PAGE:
The High Court Shows Support For Arbitral Process

Law FirmCooley LLP
Subject MatterLitigation, Mediation & Arbitration, Arbitration & Dispute Resolution
AuthorJuan Nascimbene
Published date02 February 2023

In its instructive judgment in RQP v ZYX 1, the High Court of England and Wales has provided helpful commentary on two aspects of the arbitration process, namely: (i) the limited circumstances in which a tribunal may have jurisdiction over a set-off counterclaim; and (ii) the scope of the courts' role in enforcing orders made by tribunals.


The dispute between the parties related to the development and modification of a product owned by ZYX ('the Product'). The Product was originally developed under a consultancy agreement between ZYX and Mr X (the 'Consultancy Agreement'). Under the terms of the Consultancy Agreement, ZYX was to pay Mr X royalties for his work.

Subsequently, under a license agreement between ZYX and RQP, RQP was entitled to develop enhancements to the Product in return for payment of royalties to ZYX (the 'License Agreement'). The License Agreement contained an agreement to arbitrate under the LCIA rules.

In January 2020, ZYX commenced arbitral proceedings against RQP for various breaches of the License Agreement. ZYX claimed, among other things, that RQP had failed to pay it royalties totalling approximately US$26 million.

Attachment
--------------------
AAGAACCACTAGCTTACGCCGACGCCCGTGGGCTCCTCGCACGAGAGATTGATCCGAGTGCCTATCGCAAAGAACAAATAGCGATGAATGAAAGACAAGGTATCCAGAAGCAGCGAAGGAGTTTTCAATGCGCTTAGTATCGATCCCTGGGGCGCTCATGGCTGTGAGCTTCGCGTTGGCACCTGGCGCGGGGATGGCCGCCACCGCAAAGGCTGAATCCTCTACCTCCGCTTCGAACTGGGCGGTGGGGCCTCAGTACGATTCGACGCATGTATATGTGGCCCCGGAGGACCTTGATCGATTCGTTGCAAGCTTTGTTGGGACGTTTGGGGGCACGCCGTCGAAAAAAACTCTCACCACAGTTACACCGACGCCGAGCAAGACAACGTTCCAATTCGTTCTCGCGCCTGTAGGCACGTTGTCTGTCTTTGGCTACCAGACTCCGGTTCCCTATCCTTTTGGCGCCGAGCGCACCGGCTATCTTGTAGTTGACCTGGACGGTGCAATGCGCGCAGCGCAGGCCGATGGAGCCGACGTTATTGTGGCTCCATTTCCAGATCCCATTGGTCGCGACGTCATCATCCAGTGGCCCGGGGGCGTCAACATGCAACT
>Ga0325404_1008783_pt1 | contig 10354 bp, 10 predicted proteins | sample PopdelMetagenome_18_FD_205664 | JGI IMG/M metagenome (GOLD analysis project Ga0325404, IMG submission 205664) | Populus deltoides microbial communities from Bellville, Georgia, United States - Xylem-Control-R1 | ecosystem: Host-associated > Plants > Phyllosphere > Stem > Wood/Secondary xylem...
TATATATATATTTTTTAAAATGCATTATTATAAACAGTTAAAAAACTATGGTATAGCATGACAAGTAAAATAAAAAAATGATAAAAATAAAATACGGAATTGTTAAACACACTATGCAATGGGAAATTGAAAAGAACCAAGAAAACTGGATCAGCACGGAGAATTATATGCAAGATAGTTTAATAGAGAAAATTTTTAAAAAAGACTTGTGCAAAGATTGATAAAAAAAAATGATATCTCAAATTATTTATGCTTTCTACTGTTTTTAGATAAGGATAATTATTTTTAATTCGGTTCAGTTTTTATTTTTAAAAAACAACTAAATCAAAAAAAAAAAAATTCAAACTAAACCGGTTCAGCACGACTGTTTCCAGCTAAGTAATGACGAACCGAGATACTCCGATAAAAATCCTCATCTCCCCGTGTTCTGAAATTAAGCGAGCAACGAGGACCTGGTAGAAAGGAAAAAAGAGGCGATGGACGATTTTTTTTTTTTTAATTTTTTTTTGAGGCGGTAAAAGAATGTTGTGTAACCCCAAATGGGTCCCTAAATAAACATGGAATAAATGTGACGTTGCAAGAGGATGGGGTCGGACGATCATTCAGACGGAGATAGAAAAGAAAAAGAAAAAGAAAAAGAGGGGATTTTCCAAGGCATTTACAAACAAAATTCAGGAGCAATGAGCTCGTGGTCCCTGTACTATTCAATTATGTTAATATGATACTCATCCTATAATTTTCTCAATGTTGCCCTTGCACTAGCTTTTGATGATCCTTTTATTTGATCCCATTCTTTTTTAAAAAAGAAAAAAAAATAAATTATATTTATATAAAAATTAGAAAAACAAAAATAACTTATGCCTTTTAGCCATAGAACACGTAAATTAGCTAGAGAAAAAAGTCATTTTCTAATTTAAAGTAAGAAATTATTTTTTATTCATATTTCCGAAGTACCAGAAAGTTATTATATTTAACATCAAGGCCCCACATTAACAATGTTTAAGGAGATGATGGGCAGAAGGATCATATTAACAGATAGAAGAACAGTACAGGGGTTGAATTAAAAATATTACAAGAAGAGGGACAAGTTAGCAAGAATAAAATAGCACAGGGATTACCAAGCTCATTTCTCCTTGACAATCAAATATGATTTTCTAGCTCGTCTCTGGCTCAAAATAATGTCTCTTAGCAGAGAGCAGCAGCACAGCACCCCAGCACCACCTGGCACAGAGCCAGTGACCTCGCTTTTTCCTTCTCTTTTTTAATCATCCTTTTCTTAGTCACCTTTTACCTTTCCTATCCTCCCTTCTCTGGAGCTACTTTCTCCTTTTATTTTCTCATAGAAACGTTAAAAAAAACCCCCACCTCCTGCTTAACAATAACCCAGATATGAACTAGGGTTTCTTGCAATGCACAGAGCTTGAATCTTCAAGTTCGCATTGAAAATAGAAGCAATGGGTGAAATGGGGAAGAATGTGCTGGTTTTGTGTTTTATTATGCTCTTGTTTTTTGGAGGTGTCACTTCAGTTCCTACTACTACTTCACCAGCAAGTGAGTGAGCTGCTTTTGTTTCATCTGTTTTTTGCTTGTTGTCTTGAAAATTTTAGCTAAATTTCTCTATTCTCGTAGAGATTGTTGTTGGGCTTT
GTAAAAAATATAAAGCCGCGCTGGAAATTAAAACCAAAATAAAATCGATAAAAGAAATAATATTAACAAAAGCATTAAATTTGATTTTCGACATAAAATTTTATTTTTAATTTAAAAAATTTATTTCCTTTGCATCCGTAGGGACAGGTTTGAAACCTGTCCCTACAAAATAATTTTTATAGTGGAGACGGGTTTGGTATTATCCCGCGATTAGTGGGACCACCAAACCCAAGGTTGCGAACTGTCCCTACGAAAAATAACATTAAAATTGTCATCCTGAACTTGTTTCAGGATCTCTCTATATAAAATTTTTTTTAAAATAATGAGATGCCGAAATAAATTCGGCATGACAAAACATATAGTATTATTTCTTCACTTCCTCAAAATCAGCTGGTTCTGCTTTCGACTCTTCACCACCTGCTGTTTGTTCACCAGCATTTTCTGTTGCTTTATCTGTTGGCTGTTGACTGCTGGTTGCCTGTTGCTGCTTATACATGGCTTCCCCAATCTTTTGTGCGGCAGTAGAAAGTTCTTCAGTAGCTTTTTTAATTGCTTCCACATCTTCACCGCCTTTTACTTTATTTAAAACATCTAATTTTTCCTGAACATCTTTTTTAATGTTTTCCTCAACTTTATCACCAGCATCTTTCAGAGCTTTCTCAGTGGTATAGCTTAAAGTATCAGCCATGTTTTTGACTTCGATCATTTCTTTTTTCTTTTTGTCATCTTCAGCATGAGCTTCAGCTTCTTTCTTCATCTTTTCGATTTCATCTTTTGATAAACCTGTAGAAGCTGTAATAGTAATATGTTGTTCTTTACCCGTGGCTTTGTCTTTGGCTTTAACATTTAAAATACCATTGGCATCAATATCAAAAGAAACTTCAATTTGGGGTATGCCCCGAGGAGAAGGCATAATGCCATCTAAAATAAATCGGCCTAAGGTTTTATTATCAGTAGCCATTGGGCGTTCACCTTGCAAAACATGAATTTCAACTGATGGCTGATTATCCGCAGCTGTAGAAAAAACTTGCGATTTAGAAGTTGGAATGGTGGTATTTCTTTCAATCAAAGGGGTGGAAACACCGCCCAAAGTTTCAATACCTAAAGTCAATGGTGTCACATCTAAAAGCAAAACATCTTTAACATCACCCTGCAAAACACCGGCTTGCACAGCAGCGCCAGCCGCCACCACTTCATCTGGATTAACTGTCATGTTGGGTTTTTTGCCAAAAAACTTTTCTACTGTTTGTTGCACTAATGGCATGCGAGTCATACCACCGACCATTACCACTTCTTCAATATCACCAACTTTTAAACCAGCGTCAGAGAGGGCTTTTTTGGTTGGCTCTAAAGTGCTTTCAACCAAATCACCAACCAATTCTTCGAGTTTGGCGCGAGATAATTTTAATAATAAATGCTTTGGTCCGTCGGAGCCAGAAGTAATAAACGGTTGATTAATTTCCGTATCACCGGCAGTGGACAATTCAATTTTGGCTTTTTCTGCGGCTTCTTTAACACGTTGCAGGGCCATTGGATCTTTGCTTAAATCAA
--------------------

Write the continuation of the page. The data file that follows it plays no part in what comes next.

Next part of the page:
RQP counterclaimed that Mr X had assigned the Consultancy Agreement to it and, in breach of that agreement, ZYX had failed to pay royalties. RQP asserted that the royalties ZYX owed to it under the assigned Consultancy Agreement should be set off against any sums it owed to ZYX under the License Agreement.

The tribunal's jurisdiction over RQP's counterclaim

Both parties raised objections as to the tribunal's jurisdiction. The arbitrator rejected RQP's arguments that the tribunal did not have jurisdiction over some of ZYX's claims but expressed a view that it did not have jurisdiction over RQP's set-off counterclaim for royalties under the Consultancy Agreement.

RQP issued an arbitration claim form, seeking an order from the High Court under s.67 of the Arbitration Act 1996 (the 'Arbitration Act') setting aside the Tribunal's 'award as to jurisdiction'.

Mr Justice Butcher held that the arbitrator had not in fact made an award that was capable of appeal in respect of the tribunal's jurisdiction over ZYX's claims. While the judge was also of the view that the arbitrator had not made an award in respect of the tribunal's jurisdiction over RQP's set-off counterclaim, it was common ground between the parties that he had. The judge therefore considered whether the arbitrator was right to reach the conclusion that...

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